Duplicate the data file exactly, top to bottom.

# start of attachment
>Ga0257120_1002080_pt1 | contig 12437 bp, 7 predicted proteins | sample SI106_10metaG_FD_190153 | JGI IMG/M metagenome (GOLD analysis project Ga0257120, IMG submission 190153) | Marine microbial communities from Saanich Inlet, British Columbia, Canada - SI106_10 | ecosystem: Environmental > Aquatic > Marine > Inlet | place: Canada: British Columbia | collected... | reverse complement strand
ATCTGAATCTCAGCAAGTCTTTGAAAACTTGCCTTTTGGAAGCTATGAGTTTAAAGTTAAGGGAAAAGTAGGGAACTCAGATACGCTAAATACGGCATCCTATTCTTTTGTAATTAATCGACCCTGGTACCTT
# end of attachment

>Ga0257120_1002080_pt1 | contig 12437 bp, 7 predicted proteins | sample SI106_10metaG_FD_190153 | JGI IMG/M metagenome (GOLD analysis project Ga0257120, IMG submission 190153) | Marine microbial communities from Saanich Inlet, British Columbia, Canada - SI106_10 | ecosystem: Environmental > Aquatic > Marine > Inlet | place: Canada: British Columbia | collected... | reverse complement strand
ATCTGAATCTCAGCAAGTCTTTGAAAACTTGCCTTTTGGAAGCTATGAGTTTAAAGTTAAGGGAAAAGTAGGGAACTCAGATACGCTAAATACGGCATCCTATTCTTTTGTAATTAATCGACCCTGGTACCTT